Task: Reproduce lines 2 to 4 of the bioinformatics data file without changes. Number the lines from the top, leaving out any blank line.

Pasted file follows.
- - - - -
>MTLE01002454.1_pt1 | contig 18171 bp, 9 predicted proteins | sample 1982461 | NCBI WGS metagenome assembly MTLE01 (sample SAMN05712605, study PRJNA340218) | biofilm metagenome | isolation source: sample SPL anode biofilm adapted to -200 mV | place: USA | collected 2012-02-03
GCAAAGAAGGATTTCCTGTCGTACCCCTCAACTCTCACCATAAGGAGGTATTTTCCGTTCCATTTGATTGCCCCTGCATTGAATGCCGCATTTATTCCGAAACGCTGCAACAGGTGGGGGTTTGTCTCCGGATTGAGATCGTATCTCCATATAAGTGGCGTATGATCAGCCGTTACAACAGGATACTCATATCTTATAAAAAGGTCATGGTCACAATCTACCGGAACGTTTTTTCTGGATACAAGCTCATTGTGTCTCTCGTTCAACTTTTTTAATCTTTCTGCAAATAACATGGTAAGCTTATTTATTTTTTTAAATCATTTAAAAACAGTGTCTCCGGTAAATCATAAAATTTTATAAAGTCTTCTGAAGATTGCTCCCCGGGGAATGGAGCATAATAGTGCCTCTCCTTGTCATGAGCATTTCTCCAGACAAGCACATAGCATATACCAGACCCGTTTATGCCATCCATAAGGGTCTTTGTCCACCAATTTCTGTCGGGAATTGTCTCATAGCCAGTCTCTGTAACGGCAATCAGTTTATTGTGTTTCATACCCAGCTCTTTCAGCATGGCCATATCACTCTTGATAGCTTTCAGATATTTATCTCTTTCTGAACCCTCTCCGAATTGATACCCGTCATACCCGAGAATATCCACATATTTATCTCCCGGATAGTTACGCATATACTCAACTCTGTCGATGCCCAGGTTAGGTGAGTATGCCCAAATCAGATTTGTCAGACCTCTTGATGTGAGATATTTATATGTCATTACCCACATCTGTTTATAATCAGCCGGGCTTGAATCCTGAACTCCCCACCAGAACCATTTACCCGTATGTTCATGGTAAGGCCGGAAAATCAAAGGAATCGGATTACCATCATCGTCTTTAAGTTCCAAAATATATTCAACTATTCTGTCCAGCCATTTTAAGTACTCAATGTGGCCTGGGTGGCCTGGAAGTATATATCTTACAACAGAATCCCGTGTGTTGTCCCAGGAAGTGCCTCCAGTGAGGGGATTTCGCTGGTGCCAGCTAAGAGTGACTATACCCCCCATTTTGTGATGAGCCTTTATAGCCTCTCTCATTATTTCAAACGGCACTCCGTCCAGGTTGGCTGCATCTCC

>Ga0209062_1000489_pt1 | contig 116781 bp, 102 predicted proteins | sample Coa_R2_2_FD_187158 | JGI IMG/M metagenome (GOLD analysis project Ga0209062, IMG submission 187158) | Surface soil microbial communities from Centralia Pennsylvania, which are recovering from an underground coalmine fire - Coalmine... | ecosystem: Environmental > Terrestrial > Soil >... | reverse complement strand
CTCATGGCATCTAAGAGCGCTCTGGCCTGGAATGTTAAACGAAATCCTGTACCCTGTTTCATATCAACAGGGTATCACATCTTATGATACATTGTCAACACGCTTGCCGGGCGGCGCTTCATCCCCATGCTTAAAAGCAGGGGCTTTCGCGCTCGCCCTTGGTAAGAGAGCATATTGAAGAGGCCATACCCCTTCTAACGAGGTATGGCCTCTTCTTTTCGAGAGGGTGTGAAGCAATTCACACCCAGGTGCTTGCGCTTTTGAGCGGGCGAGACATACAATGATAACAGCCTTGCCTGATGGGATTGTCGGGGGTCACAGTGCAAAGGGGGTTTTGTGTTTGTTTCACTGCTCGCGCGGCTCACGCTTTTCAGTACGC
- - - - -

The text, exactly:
GCAAAGAAGGATTTCCTGTCGTACCCCTCAACTCTCACCATAAGGAGGTATTTTCCGTTCCATTTGATTGCCCCTGCATTGAATGCCGCATTTATTCCGAAACGCTGCAACAGGTGGGGGTTTGTCTCCGGATTGAGATCGTATCTCCATATAAGTGGCGTATGATCAGCCGTTACAACAGGATACTCATATCTTATAAAAAGGTCATGGTCACAATCTACCGGAACGTTTTTTCTGGATACAAGCTCATTGTGTCTCTCGTTCAACTTTTTTAATCTTTCTGCAAATAACATGGTAAGCTTATTTATTTTTTTAAATCATTTAAAAACAGTGTCTCCGGTAAATCATAAAATTTTATAAAGTCTTCTGAAGATTGCTCCCCGGGGAATGGAGCATAATAGTGCCTCTCCTTGTCATGAGCATTTCTCCAGACAAGCACATAGCATATACCAGACCCGTTTATGCCATCCATAAGGGTCTTTGTCCACCAATTTCTGTCGGGAATTGTCTCATAGCCAGTCTCTGTAACGGCAATCAGTTTATTGTGTTTCATACCCAGCTCTTTCAGCATGGCCATATCACTCTTGATAGCTTTCAGATATTTATCTCTTTCTGAACCCTCTCCGAATTGATACCCGTCATACCCGAGAATATCCACATATTTATCTCCCGGATAGTTACGCATATACTCAACTCTGTCGATGCCCAGGTTAGGTGAGTATGCCCAAATCAGATTTGTCAGACCTCTTGATGTGAGATATTTATATGTCATTACCCACATCTGTTTATAATCAGCCGGGCTTGAATCCTGAACTCCCCACCAGAACCATTTACCCGTATGTTCATGGTAAGGCCGGAAAATCAAAGGAATCGGATTACCATCATCGTCTTTAAGTTCCAAAATATATTCAACTATTCTGTCCAGCCATTTTAAGTACTCAATGTGGCCTGGGTGGCCTGGAAGTATATATCTTACAACAGAATCCCGTGTGTTGTCCCAGGAAGTGCCTCCAGTGAGGGGATTTCGCTGGTGCCAGCTAAGAGTGACTATACCCCCCATTTTGTGATGAGCCTTTATAGCCTCTCTCATTATTTCAAACGGCACTCCGTCCAGGTTGGCTGCATCTCC

>Ga0209062_1000489_pt1 | contig 116781 bp, 102 predicted proteins | sample Coa_R2_2_FD_187158 | JGI IMG/M metagenome (GOLD analysis project Ga0209062, IMG submission 187158) | Surface soil microbial communities from Centralia Pennsylvania, which are recovering from an underground coalmine fire - Coalmine... | ecosystem: Environmental > Terrestrial > Soil >... | reverse complement strand
CTCATGGCATCTAAGAGCGCTCTGGCCTGGAATGTTAAACGAAATCCTGTACCCTGTTTCATATCAACAGGGTATCACATCTTATGATACATTGTCAACACGCTTGCCGGGCGGCGCTTCATCCCCATGCTTAAAAGCAGGGGCTTTCGCGCTCGCCCTTGGTAAGAGAGCATATTGAAGAGGCCATACCCCTTCTAACGAGGTATGGCCTCTTCTTTTCGAGAGGGTGTGAAGCAATTCACACCCAGGTGCTTGCGCTTTTGAGCGGGCGAGACATACAATGATAACAGCCTTGCCTGATGGGATTGTCGGGGGTCACAGTGCAAAGGGGGTTTTGTGTTTGTTTCACTGCTCGCGCGGCTCACGCTTTTCAGTACGC